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Recently I've been studying the relationship between recursiveness of a function and recursiveness of its graph (i.e. recursiveness of the characteristic function of the graph). First, we have

Theorem 1: If $f:\mathbb{N}\to\mathbb{N}$ is primitive recursive, then its graph is primitive recursive.

The converse is false, as witnessed by the Ackermann function for example. In an excellent answer about this, it was noted that this failure can be understood in terms of the distinction between computation and verification -- informally, computation is generally "harder" than verification, so just because we can verify whether $f(x)=y$ primitive recursively doesn't mean we can compute $f(x)$ primitive recursively.

When we switch from primitive recursiveness to total recursiveness, we have

Theorem 2: If $f:\mathbb{N}\to\mathbb{N}$ is total, then $f$ is (total) recursive if and only if its graph is recursive.

So with total functions, if recursiveness is our only measure of "complexity", then it seems computation and verification are equally "hard". For partial recursvieness we have:

Theorem 3: If $f:\mathbb{N}\to\mathbb{N}$ is partial, then $f$ is (partial) recursive if and only if its graph is recursively enumerable.

Notably if $f$ is partial recursive, its graph need not be recursive. So with partial functions, it seems things have gotten flipped, and verification is now "harder" than computation.

I'm looking for an intuitive way to understand the relationship between these theorems, especially as it pertains to the analogy mentioned. My current feeling is that in the case of Theorem 2, it's not surprising just because we're talking about computability in both cases. And in the case of Theorem 3, it's misleading because characteristic functions are always total -- that is, the verification must be total verification. For comparison it might be better to consider

Theorem 4: If $f:\mathbb{N}\to\mathbb{N}$ is partial, then $f$ is (partial) recursive if and only if the "partial characteristic function" $\chi_f$ of its graph is (partial) recursive, where $$\chi_f(x,y)=\begin{cases}1&\text{if }f(x)\downarrow=y\\ \uparrow&\text{otherwise} \end{cases}$$

Any thoughts are welcome. But please note I'm not seeking proofs or proof explanations for the above theorems.

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    $\begingroup$ I feel like Theorem 3 doesn't really say that verification is harder than computation. If all you know is that $f$ is partial computable, this makes your life quite hard if you want to compute $f$, since for any given input, if the program to compute $f$ hasn't halted after a while, you have no way of knowing if that's because $f$ is undefined or because it just has to run a bit longer. $\endgroup$ Commented May 18 at 10:40

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What I intuitively understand today is that, for finite computations*, computation and verification are always almost the same difficulty (as long as your difficulty class is stable by exponential transformation, which is clearly the case for primitive computable).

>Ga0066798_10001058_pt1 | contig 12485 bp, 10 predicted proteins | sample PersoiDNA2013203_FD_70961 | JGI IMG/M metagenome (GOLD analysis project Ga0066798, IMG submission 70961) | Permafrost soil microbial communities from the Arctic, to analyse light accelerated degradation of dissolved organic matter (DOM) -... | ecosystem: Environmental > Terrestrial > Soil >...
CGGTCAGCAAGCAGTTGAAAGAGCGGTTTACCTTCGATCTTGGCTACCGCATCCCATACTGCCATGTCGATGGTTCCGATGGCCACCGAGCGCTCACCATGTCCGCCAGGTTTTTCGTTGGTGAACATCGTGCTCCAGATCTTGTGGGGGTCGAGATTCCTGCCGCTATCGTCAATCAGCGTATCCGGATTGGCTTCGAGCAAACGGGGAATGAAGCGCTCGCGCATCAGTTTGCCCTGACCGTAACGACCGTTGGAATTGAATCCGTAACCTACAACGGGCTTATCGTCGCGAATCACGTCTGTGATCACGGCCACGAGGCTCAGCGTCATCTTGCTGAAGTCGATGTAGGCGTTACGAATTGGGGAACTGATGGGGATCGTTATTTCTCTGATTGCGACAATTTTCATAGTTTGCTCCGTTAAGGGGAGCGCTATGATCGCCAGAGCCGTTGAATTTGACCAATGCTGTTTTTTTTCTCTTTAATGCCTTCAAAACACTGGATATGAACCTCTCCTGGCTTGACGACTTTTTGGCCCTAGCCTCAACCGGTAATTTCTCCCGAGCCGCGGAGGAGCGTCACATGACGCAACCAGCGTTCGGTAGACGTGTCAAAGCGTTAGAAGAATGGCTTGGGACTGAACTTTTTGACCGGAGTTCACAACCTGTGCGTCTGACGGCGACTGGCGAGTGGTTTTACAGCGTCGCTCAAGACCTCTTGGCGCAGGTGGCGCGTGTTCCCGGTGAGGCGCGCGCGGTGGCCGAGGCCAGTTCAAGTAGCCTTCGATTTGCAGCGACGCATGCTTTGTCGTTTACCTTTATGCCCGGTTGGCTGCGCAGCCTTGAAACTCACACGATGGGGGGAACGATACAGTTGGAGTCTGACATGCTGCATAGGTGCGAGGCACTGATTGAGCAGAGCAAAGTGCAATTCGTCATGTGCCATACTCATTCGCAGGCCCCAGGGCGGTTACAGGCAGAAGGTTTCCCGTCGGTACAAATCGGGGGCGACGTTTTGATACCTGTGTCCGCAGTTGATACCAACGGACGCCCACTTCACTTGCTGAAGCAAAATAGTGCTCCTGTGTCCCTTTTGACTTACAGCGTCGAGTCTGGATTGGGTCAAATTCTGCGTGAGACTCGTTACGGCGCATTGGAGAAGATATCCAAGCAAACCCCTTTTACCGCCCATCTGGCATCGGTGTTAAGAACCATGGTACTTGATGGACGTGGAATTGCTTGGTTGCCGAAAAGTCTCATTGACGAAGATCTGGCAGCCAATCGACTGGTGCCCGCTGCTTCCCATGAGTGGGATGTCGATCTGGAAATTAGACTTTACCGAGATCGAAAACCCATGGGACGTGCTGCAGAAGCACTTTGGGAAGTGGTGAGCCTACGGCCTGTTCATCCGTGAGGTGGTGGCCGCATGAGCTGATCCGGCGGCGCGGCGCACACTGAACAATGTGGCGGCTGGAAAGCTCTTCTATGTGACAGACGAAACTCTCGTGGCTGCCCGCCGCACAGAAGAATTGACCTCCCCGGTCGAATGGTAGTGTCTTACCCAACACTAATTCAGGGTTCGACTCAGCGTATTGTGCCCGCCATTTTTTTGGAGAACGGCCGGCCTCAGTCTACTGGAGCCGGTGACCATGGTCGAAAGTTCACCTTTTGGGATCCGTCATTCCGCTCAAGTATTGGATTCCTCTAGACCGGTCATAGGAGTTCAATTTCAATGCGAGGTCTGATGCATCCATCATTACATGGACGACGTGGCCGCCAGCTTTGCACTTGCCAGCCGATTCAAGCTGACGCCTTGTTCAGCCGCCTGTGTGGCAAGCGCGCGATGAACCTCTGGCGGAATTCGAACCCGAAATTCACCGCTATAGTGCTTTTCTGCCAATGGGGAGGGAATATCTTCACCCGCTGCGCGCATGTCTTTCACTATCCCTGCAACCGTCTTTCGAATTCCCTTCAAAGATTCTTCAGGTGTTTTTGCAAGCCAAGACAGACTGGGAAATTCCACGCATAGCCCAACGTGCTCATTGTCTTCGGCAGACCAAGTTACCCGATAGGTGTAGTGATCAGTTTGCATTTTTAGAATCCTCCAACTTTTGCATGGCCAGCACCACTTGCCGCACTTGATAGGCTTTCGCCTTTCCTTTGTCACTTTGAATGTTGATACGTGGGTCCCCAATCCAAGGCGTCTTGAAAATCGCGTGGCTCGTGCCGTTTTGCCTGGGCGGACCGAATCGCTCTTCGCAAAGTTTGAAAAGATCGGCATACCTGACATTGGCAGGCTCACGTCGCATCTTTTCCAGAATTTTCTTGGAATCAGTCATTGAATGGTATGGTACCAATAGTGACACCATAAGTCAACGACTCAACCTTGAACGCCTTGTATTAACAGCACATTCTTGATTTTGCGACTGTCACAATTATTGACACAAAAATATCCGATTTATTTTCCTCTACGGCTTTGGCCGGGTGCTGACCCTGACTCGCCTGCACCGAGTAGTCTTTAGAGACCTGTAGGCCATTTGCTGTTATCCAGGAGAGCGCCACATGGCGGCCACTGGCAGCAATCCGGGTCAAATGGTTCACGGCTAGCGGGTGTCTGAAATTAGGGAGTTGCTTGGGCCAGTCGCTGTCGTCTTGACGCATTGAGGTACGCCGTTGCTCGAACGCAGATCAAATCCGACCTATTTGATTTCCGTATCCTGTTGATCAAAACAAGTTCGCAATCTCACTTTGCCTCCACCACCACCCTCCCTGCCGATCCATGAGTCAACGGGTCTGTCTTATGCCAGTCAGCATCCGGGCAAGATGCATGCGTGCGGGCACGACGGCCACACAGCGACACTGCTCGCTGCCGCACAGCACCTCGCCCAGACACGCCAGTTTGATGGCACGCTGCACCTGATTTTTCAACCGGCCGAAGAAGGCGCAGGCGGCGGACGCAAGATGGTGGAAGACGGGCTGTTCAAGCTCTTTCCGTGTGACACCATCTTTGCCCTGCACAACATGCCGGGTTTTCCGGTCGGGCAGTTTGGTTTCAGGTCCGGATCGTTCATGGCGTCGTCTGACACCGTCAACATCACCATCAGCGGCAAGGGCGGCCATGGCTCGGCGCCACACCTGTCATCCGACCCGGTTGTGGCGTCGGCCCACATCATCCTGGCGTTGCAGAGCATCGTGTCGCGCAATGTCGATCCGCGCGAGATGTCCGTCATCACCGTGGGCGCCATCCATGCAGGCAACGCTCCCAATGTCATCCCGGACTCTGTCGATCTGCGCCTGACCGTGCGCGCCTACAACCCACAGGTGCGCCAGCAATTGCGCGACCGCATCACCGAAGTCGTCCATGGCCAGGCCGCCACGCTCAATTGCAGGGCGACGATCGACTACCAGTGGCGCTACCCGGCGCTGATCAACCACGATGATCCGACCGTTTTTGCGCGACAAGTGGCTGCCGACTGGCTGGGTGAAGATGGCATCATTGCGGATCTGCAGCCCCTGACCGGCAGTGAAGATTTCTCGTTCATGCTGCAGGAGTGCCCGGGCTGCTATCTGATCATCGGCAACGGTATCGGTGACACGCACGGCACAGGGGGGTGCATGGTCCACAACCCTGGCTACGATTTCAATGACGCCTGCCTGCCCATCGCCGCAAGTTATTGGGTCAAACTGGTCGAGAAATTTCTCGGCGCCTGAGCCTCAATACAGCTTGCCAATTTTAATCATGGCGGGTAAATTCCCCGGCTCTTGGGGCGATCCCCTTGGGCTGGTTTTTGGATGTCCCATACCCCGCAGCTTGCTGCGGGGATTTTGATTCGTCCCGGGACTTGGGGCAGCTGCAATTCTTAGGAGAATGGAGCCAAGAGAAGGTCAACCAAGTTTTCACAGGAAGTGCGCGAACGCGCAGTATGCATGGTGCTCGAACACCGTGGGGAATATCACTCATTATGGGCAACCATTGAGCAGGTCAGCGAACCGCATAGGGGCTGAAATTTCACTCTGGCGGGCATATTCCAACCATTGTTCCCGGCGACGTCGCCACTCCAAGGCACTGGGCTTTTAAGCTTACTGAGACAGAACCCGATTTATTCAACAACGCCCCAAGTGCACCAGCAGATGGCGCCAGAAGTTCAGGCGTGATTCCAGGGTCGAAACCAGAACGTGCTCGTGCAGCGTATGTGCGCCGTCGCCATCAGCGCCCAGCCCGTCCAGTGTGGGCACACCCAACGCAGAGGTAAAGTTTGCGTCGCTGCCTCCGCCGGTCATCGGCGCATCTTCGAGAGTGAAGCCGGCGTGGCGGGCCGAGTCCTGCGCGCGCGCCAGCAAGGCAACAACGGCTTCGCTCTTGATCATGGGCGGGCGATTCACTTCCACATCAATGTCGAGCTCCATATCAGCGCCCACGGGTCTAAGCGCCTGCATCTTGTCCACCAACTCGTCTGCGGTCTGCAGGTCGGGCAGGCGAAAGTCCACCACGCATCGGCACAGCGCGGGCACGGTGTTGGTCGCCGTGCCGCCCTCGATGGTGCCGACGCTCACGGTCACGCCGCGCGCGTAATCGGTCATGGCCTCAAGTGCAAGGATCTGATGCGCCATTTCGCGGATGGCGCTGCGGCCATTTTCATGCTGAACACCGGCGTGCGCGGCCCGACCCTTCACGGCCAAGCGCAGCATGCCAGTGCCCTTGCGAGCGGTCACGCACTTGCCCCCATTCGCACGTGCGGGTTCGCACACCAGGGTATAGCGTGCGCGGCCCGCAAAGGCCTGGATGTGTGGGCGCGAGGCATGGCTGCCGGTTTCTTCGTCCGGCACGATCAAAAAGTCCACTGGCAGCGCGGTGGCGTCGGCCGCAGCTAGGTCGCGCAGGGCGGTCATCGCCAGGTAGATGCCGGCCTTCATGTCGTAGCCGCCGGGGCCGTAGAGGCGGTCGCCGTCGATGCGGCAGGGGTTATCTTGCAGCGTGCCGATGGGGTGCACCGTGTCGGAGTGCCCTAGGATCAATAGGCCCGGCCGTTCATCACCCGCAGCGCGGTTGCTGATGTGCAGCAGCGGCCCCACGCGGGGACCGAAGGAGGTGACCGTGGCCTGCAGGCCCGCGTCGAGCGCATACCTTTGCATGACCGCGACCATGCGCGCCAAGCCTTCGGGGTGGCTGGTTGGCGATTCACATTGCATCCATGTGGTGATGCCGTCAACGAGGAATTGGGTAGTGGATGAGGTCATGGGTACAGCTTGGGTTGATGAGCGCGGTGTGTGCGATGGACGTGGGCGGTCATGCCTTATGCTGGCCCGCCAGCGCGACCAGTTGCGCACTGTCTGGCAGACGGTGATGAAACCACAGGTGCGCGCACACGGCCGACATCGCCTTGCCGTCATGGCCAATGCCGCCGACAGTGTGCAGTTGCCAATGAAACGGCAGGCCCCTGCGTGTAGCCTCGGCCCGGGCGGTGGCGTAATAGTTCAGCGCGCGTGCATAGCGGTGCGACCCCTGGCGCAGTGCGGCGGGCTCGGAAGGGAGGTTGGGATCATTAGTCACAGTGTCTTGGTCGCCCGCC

The theorem 1 is misleading, because verification will take almost the same time than computation. Difference is that complexity is based on input size. As output is very large, computation has a terrible complexity, but verification seems to be easy, however for the same input, computing $f(x)=y$ from $x$ or verifying $f(x)=y$ will take almost the same time.

Same thing for theorem 3. When you compute f, you don't know if you'll get a result. Well, verifying will lead to the same problem. Partially recursive and recursive enumerability are almost the same, so here again, computing and verifying share the same "complexity".

Intuitively, it comes from the fact that, in the general case, the only thing we can do to verify $f(x)=y$ is to compute $f$. And it comes from the fact that, in the general case, we can't extract any property from a program (this is related to the Rice theorem) that would help us verify the result faster than compute it.

Note: * I underline "finite computations", which is the classical model of computation because it's false for more general models, like Turing machines computing on infinite countable ordinal times, where some values can be non infinite-computable but can be infinite-verifiable

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  • $\begingroup$ +1: the point about Theorem 1 is that the counter-example involving the Ackermann function exploits specific properties of that function which mean that its graph is easier to decide than the function is to compute. This doesn't say anything general about the relative difficulty of the decision problem for the graph (verification) and computation of the function. $\endgroup$
    – Rob Arthan
    Commented May 22 at 21:31

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